As the pages in the new WIP accumulate, my characters grow fierce. Their voices, once faint and willowy on the page, are now a force. Their strength rises from the page as heat off the asphalt on a two-lane highway does in the Mojave Desert. I am in awe of them and the story as it welds its power on the page, and over me.
I tell myself I am in control, and to a certain extent, I am. I decide when to sit down and write, but after that, I take the back seat. I am not saying pink and tangerine colored Nymphs with transparent wings appear and spin a magical bond between the MacBook and my imagination, but there comes a point when my focus is so intense I can’t be sure. I come to the blank page with a setting and a theme but somewhere in the middle, I’d swear I could feel wings fluttering overhead.
At the start of a story, I have a vague sense of the story line. Vague because I don’t compose beautifully detailed outlines or plot. In chapter two, I couldn’t tell you what was going to happen in Chapter 11. I know where to start the story and where to end it, but I haven’t a clue about the journey or the pages between, until I type the words. The process a writer follows as she weaves nouns and verbs together, dips and dives emotional obstacles, to create a world only she can see, is as unique as the chromosomes that gave her amber colored eyes and chocolate brown wavy hair.
I think of myself as the architect sitting at her desk. On the desk are a sketchpad and a number 2 pencil. As she begins the sketch, she’s certain a two story Victorian will emerge, but three hours and six cups of green tea later, what she’s drawn isn’t what she had in her mind’s eye, it’s so much more.
She sets it aside knowing as she does there is more there than what she sees on the page. It will remain a flat image until the rooms take shape, the joints come together, and she sees people milling about. Until she feels the energy, it’s only an image. This is how if feels when I start typing at page one. I have a foundation but I’m waiting on the characters. As all Divas do, mine arrive late to rehearsal, stumble over their lines, miss cues, under dress, and leave their shimmer behind until about word 39,000.
When the story heats up, my Divas are on time, bitching loudly of course, but once their mojo kicks in, nothing, not even my ideas or expert direction, will stop them for taking charge or smacking me down if I get in the way of their three dimensional glorious selves. At word 39,001, there’s a shift. The lights flicker overhead. A cool breeze dances in and tickles my senses. I unbutton my blouse, roll up my selves, and inhale so deeply I get lost inside of myself.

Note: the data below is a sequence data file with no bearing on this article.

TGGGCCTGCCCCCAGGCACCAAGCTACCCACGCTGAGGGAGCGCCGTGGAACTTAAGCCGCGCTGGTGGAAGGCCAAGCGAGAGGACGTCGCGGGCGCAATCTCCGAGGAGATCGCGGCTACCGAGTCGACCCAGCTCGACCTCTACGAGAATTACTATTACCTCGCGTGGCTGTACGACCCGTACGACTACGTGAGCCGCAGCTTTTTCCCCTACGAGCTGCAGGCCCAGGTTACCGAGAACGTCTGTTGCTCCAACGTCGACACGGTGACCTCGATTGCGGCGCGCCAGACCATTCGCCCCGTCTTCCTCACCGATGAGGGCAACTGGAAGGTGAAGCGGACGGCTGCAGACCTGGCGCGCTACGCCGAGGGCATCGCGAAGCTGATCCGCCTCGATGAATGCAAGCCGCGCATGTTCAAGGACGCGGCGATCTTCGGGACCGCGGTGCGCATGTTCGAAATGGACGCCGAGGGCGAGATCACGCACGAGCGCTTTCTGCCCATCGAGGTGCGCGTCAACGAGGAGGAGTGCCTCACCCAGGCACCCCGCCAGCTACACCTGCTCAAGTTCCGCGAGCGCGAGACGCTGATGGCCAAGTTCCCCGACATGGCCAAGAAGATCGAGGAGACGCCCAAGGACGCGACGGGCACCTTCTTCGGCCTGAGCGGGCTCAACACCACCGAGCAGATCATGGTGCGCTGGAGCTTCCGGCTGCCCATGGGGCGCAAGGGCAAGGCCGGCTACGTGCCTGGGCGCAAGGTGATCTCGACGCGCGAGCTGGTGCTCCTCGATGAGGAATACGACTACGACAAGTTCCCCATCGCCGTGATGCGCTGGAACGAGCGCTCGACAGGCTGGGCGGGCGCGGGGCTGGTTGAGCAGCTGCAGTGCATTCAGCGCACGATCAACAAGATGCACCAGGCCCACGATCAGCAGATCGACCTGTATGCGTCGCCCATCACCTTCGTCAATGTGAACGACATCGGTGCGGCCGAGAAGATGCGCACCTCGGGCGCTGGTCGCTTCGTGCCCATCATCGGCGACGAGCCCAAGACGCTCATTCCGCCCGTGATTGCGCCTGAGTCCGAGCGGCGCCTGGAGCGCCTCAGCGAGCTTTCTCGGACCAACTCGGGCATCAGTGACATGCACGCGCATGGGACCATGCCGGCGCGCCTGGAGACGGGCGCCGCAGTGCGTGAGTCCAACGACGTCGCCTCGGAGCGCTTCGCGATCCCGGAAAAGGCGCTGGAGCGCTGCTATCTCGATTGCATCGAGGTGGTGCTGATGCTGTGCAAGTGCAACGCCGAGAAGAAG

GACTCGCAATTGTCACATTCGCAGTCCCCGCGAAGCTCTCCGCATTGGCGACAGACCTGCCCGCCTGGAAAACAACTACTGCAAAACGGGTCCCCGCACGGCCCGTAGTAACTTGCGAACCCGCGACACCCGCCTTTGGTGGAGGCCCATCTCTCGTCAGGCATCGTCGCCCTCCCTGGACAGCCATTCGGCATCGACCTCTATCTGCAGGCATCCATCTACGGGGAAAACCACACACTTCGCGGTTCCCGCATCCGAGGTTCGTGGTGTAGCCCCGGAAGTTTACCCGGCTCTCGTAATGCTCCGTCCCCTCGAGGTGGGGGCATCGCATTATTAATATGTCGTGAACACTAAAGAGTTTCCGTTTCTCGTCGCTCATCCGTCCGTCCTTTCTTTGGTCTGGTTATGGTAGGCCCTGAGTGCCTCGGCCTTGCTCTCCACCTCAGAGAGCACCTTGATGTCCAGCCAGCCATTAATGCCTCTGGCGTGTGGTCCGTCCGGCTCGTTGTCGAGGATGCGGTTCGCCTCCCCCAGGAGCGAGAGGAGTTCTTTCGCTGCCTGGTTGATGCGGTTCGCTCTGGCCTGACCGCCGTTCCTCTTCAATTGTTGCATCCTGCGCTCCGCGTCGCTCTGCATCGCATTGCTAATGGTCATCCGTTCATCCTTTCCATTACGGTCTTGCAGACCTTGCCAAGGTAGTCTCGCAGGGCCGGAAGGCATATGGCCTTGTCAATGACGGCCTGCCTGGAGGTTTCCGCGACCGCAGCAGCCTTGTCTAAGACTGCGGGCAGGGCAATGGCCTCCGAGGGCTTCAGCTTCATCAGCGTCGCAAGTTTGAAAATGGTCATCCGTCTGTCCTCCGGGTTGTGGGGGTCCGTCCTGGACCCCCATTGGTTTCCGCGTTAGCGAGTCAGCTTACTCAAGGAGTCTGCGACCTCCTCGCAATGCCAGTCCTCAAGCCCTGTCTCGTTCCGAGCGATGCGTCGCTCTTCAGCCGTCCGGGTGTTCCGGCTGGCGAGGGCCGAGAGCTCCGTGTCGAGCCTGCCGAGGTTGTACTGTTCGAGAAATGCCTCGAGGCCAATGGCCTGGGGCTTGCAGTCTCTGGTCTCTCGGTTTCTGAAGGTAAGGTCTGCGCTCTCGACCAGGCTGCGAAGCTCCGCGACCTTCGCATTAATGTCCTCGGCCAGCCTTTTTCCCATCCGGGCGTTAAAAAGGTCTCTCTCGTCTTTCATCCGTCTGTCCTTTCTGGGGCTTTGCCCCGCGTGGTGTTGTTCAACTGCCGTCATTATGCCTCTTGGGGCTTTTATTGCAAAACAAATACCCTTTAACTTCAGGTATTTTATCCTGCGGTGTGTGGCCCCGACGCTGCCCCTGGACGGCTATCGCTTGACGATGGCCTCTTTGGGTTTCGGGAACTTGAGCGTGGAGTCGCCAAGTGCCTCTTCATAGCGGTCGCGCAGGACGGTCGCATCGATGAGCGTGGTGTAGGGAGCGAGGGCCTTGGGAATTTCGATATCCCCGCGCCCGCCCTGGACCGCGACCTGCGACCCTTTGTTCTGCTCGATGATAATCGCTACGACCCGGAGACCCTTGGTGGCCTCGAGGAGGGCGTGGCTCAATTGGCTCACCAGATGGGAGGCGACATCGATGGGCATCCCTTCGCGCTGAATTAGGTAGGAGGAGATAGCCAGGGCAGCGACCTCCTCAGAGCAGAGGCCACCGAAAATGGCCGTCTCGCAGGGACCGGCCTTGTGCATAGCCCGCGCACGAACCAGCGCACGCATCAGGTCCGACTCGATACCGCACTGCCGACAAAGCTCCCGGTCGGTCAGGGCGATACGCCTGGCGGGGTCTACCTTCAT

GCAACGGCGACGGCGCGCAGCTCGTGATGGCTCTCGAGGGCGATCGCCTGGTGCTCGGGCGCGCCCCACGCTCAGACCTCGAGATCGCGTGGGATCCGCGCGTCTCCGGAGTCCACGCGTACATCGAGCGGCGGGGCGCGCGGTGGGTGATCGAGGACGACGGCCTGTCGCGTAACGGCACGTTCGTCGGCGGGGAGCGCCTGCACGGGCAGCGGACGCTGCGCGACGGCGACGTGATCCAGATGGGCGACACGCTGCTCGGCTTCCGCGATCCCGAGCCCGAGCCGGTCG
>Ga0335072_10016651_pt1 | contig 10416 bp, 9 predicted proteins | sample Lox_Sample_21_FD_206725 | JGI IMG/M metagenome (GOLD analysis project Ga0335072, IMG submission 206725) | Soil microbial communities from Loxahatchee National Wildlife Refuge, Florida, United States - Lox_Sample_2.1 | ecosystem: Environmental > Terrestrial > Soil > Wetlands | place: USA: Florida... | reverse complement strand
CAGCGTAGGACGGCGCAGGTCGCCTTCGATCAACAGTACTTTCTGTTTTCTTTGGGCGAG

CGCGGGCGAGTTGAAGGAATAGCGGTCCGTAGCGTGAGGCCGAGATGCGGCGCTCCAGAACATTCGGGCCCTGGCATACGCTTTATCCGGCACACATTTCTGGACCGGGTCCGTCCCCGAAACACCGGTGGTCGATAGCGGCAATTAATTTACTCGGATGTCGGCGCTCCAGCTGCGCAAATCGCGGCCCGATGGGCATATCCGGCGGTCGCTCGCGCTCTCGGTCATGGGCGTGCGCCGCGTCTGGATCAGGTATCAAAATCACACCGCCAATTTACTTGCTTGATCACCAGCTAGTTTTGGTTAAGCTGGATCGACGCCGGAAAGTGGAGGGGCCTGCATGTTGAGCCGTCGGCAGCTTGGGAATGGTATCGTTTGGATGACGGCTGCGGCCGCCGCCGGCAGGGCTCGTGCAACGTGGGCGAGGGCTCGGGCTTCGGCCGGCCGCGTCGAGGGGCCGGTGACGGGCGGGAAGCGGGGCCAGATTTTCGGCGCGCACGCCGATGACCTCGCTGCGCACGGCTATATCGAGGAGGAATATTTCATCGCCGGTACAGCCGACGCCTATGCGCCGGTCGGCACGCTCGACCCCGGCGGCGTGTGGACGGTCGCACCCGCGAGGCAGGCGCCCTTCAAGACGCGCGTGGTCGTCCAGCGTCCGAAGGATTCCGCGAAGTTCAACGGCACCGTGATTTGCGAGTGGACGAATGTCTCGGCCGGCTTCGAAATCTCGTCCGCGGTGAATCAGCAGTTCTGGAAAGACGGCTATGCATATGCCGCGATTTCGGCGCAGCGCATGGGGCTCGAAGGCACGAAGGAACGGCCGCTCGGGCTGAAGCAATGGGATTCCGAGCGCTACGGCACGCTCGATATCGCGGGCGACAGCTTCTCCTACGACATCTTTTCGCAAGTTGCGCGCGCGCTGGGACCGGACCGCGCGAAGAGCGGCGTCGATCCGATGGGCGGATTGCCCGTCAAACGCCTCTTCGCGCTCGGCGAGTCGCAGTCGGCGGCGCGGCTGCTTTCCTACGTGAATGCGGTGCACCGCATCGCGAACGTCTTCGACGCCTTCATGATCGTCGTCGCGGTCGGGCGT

I felt it last week. The fog in my head lifted taking with it the stale air. The view from inside my head is clearer than spring water in the Rockies, and the road ahead is one long stretch, of what this writer calls cinematic bliss. The story is there on either side of the road waiting for me to pull it into my pages. I am desperate to retrofit the story and rewrite the earlier chapters to fit the new energy, but I cannot. The mojo is best used while it’s blazing.
Before writing the first novel, I didn’t understand the in-between world a writer inhabits during the writing process. I finished the first novel aware of some ethereal place I visited during the writing of the book, but I lacked the vocabulary to describe the place, how it made me feel, and what took place on those blank pages. I typed THE END aware something beyond spectacular had occurred in me but it wasn’t anything describable. Besides, who in my everyday world would listen to me talk about the voices, and how the characters on the page grew stronger the further I traveled. My mind argued the Divas were not real, but I can’t swear on my heart they are not. All I know is I have vacationed in a place where magic happens. It’s where the writer, story, and characters dance.
I know this because I am sitting there now. It’s the crosswords of Imagination Avenue and Ethereal Way. And let me tell you, it’s like hell, heaven, a sandy beach at midnight, a thunderstorm over Miami in August, its hot chocolate chip cookies out of the oven, the third glass of pink champagne. It’s goodbye after a ten-year love affair, its hello to come-hither flutters from Mr. Lanky. It’s all this, and some kind of special.
Have you vacationed here before? Tell me about it?